You just totally convinced me of A "Possible" (Hopefully, fingers-crossed-WORLD) War hama7. I know I'm off to bed here momentarily. But thanks for that. Those fuckin' idiotic goofy anti american minds. If only the goofy Koreans knew what you knew. I for one can sleep better tonight knowing that you've called them on it. At least somebody's doing it. God bless Korea for summing up all that is right with American hegemony by protesting against it. Thank god you're there too to report that differences of opinion exist. God bless you too.

Goofy leftoid motherfuckers.
posted by crasspastor at 3:24 AM on December 11, 2002


May I suggest there is a potential solution here.

What would that solution be quarsan? Paying the Koreans not to sell missiles?

It is always a temptation to a rich and lazy nation
To puff and look important and to say:-
"Though we know we should defeat you, we have not the time to meet you.
We will therefore pay you cash to go away."

And that is called paying the Dane-geld;
But we've proved it again and again,
Thet if once you have paid him the Dane-geld
You never get rid of the Dane.

posted by grahamwell at 3:27 AM on December 11, 2002


Kipling?
posted by alumshubby at 4:17 AM on December 11, 2002


Yes, apologies for not crediting R Kipling. The full poem is here
posted by grahamwell at 4:25 AM on December 11, 2002


The fact that you may be older than me does not automatically lend you some air of unassailable infallabilty. You don't have some magical adult diapers armor. So shut the fuck up.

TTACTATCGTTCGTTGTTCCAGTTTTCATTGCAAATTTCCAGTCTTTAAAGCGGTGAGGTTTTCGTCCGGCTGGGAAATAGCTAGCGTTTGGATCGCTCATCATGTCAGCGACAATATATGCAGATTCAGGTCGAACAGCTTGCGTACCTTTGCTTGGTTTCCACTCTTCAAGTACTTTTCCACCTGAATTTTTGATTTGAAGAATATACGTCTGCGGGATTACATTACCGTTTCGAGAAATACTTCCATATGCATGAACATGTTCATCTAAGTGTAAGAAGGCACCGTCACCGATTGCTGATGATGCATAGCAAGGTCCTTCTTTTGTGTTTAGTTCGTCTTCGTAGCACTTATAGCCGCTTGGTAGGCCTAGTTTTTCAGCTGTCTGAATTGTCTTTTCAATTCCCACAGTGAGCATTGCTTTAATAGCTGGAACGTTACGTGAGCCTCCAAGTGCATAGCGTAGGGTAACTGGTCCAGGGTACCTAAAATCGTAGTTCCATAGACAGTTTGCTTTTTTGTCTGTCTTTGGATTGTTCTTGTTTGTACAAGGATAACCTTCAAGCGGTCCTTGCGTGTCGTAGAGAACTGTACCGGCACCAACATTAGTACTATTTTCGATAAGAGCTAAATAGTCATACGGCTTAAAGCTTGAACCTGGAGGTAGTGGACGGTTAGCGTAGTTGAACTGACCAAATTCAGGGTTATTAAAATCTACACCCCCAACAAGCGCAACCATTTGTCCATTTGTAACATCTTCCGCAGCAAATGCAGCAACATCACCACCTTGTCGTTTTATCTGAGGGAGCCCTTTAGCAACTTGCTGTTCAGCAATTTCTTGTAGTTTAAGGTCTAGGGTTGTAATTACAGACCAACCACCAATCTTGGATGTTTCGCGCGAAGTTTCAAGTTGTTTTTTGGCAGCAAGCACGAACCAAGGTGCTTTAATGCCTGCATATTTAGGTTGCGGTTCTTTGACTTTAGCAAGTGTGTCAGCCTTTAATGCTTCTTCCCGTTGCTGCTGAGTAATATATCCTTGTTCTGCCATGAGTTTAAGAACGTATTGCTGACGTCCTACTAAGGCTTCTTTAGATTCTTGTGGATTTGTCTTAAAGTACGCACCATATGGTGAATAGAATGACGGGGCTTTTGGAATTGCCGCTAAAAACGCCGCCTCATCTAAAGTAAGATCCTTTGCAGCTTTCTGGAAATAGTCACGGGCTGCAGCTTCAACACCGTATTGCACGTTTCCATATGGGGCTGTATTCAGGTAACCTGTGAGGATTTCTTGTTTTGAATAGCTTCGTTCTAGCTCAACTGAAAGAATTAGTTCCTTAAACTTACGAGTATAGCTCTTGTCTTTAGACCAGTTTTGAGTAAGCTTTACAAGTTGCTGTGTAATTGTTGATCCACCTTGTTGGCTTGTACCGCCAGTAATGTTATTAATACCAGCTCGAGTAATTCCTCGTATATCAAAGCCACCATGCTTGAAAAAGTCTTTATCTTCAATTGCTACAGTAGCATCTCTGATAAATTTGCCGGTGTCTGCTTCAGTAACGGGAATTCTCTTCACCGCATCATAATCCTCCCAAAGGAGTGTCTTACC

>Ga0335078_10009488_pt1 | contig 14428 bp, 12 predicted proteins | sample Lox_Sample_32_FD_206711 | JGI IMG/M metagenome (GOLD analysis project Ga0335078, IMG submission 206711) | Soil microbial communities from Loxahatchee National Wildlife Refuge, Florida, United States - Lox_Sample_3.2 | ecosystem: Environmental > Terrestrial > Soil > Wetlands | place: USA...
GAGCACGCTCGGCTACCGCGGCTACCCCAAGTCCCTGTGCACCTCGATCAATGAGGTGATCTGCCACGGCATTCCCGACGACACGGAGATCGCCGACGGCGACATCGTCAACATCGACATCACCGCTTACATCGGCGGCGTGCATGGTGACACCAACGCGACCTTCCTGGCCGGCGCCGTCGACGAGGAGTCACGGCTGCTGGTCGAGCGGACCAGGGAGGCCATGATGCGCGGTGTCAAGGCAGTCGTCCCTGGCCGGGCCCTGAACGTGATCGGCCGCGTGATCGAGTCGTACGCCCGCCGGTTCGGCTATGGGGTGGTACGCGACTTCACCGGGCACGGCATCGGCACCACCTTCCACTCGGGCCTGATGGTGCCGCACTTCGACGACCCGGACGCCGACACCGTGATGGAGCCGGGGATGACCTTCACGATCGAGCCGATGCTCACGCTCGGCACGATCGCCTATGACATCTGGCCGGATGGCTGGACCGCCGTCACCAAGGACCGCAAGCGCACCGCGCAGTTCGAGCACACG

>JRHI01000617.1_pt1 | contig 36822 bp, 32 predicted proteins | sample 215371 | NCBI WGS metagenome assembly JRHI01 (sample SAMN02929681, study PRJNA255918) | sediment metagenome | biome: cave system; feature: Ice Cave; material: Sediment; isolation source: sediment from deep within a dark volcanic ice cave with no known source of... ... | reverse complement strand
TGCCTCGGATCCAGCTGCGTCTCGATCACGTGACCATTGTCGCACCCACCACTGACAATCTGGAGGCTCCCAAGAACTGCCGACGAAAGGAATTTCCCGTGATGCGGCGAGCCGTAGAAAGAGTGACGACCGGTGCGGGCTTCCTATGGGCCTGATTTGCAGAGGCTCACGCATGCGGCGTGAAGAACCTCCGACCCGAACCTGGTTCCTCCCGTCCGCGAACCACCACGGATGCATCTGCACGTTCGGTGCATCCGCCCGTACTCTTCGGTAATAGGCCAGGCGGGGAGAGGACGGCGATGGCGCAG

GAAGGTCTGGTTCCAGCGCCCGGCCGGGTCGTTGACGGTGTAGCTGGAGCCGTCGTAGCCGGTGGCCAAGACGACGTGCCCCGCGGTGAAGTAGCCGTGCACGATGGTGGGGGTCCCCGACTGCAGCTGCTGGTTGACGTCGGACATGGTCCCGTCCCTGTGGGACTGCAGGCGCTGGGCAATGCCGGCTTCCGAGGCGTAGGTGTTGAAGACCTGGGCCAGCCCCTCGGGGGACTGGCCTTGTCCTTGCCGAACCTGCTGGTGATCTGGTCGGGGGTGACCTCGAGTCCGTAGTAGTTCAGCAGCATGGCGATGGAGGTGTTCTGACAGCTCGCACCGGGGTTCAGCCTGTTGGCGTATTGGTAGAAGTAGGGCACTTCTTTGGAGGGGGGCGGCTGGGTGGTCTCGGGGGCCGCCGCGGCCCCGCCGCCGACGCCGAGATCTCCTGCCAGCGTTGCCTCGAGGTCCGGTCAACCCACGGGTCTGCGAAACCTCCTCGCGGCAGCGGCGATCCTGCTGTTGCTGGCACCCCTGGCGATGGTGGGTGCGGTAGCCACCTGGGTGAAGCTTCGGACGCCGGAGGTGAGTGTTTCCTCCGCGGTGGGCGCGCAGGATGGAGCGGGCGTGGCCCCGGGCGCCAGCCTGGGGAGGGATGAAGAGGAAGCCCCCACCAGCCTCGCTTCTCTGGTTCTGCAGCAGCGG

No. Absolutely not. I felt the same way six or seven years ago, but you misunderstand. It's not intelligence that you gain with age, but perspective. Either way, next time you try to make that point, just go with Thoreau's "Grey hair does not confer wisdom." It's less likely to sound shrill and infantile.
posted by yerfatma at 4:43 AM on December 11, 2002


"True intentions of North Korea".

And what would those be? To actually have some cash inflow into the country?

I'm surprised they can afford to get all the materials, let alone afford to build the scuds, in the first place.

The funny thing is that now that Bush has proclaimed North Korea a part of his little evil axis, anything they do can be framed in a way to look like they're plotting against the United States.

Because *everything* every country does *must* have something to do with us. Right?

Fucking Bush.. I hope we can survive the next two years. I don't think anyone has made a country this paraniod and anti-american values as much as Bush has since McCarthyism.
posted by rich at 6:48 AM on December 11, 2002


Hate to spoil the party, but the missles have been released, there was no legal reason to hold them, apparently. So as Swerdloff said, this spade is a spade. Problem is, it's a legal spade.
posted by cell divide at 9:59 AM on December 11, 2002


"True intentions of North Korea".

And what would those be? To actually have some cash inflow into the country?


Yes, to bring in cash so the elite can continue to live in comfort and the rest of the people can continue to starve.